This 13th-century Egyptian recipe takes a bit of time to make, but it is well worth it. The apricots are macerated in a mixture of rose water syrup, saffron and musk. Other ingredients include wine vinegar, and the atraf al-tib spice mix. The almonds are blanched and coloured with saffron before stuffing them inside the apricots.[Kanz al-fawā’id, 1993, p. 163, No. 437]
This 13th-century recipe was a speciality of the region around Constantine (Algeria), and was associated with the Kutamiyya Berber tribe. It is known in Arabic as al-murakkaba (المُرَكَّبة, ‘the compound one’) because it involves layers of flat loaves (or galettes) made with semolina dough and eggs, alternating with layers of date paste. After completing the stack with however much dough you have made, pour over honey and clarified butter (ghee). Dust with cinnamon before serving. [Andalusian, fol. 65.r.]
A wonderful desert from a 13th-century Egyptian cookery book. It is made with red roses, which are first boiled in water, sugar, wheat starch, rose-syrup, and sesame oil. [Kanz al-fawā’id, 1993, pp. 108-109 (No. 283)]
This is the 13th-century ancestor of a modern North African favourite, which still bears the same name, even if the result is somewhat different. These sweetmeats are made with semolina dough, stuffed with sugar and almonds, or dates, and then deep-fried in oil until golden and crispy. Sprinkle on sugar before serving. [al-Tujībī, 2012, p. 79]
This festive candy platter combines recreations of a number of 13th-century Egyptian delicacies: candy fingers, tamarind candy, almonds in honey (مَكْشُوفة, makshufa), as well as the mysterious ‘ill lady’ (sitt danif) and her pistachios in rose-water syrup and musk.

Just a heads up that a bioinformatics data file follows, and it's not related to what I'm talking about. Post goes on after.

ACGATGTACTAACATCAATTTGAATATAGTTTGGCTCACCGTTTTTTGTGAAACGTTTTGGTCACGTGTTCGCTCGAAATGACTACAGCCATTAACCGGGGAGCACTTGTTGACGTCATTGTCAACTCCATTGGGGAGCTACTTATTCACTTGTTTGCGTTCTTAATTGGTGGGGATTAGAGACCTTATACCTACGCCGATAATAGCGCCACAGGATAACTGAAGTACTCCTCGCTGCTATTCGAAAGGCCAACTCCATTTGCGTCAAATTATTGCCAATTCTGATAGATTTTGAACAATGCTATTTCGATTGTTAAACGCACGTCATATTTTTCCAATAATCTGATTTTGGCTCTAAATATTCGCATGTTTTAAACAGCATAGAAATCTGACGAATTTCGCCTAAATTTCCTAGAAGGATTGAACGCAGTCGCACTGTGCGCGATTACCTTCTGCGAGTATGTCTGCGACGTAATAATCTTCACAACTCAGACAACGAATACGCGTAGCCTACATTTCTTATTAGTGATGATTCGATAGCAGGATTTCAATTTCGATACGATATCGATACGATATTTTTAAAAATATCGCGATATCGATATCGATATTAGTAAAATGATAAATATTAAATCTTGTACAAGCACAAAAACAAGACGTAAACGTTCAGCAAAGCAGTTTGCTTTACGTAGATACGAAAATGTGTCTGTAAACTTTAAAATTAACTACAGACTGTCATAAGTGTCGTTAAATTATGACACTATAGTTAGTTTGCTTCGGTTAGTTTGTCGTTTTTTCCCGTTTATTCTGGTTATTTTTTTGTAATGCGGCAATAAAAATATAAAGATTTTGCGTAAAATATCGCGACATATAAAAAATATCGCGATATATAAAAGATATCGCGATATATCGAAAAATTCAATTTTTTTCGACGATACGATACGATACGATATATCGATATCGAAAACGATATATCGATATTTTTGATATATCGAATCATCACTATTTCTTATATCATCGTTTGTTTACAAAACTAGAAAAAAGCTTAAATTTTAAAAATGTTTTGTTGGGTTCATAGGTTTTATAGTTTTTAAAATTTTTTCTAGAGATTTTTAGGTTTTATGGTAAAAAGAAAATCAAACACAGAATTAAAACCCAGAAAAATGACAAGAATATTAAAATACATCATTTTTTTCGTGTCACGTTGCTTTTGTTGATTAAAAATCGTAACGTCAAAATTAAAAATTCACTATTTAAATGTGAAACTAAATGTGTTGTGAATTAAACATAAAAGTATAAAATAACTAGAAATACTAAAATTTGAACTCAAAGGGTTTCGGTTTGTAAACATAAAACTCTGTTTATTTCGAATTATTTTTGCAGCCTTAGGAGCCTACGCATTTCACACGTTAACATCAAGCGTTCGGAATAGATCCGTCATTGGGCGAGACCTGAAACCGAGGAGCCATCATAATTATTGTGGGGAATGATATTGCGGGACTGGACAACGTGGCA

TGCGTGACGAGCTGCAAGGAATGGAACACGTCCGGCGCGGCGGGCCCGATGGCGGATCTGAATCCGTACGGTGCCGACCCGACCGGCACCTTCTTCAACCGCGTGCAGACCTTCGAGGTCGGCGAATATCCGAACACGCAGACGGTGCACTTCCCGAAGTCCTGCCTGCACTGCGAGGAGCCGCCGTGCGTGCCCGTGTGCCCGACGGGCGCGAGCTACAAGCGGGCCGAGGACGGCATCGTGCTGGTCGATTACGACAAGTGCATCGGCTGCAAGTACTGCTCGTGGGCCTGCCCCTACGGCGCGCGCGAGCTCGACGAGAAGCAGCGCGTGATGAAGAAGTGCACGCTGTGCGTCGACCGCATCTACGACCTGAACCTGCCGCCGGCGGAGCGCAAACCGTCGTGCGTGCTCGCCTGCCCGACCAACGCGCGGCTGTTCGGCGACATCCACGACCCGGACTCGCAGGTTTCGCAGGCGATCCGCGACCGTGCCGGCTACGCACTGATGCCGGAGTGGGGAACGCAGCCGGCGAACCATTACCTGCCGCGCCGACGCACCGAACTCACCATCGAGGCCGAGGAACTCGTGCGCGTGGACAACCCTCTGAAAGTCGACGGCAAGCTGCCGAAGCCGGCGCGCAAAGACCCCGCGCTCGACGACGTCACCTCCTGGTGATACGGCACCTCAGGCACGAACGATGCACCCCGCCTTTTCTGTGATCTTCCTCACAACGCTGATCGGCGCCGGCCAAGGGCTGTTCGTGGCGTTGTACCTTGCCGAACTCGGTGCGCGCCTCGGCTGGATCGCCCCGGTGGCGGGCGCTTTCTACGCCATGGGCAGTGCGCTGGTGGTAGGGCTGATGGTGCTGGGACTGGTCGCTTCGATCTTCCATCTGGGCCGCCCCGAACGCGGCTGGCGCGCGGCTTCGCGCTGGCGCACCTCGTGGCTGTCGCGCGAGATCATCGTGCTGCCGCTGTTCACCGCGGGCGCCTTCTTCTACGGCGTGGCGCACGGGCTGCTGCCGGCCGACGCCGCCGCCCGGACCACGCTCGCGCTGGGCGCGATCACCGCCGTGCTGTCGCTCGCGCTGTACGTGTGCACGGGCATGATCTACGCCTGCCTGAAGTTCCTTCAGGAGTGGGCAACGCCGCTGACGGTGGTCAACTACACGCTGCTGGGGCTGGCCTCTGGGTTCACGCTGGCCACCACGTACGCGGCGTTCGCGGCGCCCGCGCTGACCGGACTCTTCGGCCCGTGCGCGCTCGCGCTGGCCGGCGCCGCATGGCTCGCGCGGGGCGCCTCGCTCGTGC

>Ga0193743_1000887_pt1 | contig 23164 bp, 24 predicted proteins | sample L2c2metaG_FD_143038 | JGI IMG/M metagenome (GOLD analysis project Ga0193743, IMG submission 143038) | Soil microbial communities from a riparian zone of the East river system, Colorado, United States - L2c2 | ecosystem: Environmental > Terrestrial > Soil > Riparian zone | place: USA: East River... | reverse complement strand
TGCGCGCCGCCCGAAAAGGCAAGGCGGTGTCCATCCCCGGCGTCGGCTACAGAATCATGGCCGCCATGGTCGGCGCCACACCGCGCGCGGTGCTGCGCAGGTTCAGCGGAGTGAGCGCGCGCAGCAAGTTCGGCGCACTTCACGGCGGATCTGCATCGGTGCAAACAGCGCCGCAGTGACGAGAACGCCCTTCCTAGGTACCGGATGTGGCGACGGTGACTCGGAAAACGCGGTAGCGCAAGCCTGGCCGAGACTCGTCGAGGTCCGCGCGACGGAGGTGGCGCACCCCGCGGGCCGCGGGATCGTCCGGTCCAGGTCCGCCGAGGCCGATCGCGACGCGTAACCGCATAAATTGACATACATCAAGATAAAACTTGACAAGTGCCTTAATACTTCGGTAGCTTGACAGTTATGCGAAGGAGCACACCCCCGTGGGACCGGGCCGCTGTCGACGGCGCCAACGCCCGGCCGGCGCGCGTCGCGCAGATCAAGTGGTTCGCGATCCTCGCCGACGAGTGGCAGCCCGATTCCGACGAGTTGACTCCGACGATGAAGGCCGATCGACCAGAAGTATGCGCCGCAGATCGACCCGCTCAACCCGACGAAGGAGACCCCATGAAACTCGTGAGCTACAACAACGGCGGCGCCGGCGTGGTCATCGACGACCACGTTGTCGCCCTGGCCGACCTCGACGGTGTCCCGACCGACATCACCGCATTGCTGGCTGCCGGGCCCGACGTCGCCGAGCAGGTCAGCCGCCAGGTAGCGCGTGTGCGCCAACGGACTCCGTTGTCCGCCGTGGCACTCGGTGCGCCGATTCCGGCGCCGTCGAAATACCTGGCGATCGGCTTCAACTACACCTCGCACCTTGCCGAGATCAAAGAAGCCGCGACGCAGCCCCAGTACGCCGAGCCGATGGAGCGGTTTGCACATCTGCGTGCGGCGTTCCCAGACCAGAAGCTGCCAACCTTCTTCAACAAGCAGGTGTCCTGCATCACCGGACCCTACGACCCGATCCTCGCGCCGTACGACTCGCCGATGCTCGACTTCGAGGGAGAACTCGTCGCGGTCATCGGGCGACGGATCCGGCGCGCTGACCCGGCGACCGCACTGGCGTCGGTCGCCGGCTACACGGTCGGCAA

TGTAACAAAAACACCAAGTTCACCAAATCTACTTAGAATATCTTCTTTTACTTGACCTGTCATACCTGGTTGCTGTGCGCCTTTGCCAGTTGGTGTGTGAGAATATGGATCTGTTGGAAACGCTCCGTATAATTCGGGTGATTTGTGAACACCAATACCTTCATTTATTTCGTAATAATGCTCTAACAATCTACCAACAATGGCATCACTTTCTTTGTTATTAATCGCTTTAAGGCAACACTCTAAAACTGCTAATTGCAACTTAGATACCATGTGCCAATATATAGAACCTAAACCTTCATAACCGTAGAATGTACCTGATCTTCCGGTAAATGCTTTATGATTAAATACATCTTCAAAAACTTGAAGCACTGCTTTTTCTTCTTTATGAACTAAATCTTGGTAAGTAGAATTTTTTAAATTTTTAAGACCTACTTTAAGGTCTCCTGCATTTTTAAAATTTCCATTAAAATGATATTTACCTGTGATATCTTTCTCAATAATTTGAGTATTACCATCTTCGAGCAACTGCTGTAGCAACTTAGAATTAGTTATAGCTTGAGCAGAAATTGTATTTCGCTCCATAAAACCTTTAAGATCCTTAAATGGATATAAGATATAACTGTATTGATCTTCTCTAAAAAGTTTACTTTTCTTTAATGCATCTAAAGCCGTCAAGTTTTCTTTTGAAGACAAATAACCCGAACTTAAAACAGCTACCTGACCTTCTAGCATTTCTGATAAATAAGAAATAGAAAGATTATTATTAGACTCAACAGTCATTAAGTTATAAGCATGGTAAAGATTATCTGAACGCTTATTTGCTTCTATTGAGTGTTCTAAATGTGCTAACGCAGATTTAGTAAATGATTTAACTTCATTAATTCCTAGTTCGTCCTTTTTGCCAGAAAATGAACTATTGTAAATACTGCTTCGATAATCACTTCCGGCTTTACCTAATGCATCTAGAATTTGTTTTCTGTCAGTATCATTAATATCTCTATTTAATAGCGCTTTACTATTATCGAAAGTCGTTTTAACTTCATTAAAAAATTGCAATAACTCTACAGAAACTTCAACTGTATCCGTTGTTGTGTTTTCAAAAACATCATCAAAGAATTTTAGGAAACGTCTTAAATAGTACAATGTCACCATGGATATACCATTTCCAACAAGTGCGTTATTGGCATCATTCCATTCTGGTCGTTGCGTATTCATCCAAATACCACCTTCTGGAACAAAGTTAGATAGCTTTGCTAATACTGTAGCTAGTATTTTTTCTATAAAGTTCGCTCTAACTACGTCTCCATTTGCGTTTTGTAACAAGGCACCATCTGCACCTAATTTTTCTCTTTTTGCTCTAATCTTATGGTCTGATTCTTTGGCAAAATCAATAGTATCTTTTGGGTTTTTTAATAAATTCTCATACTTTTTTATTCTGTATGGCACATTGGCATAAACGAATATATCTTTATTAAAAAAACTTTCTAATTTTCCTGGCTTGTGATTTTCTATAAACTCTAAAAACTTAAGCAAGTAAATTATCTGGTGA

This was a very popular sweet in the Middle Ages. and is found in several of the cookery books. It is made with sesame oil, toasted flour, honey and rose water. Serve with a sprinkling of pistachios – or saffron-dyed almonds — and coarsely ground sugar. One recipe recommends additional flavouring with rose water and musk, and a dusting of poppy seeds. [Ibn Mubārak Shāh, fol. 19v.]
The mediaeval ancestor to a much-loved present-day sweet, which still bears the same name. The fritters are made by deep-frying dough in a number of different shapes, which are then drenched in honey. You can also vary the colours by adding, for instance, saffron or fennel to turn them yellow or green, respectively. Recipes for these fritters are found in a number of treatises from both the western and eastern Islamic empire, but the recreation is based on instructions from a 13th-century Andalusian one. [Andalusian, fol. 69v.]
These scrumptious biscuits are extremely easy to make. Clarified butter (ghee), almond and wheat flour, and sugar are kneaded into a dough, which is then shaped into breasts before baking. Serve with some mint tea on a lazy weekend afternoon — or any other time for that matter! [Wasf al-at’ima, Ṣināʿa 52, p. 229].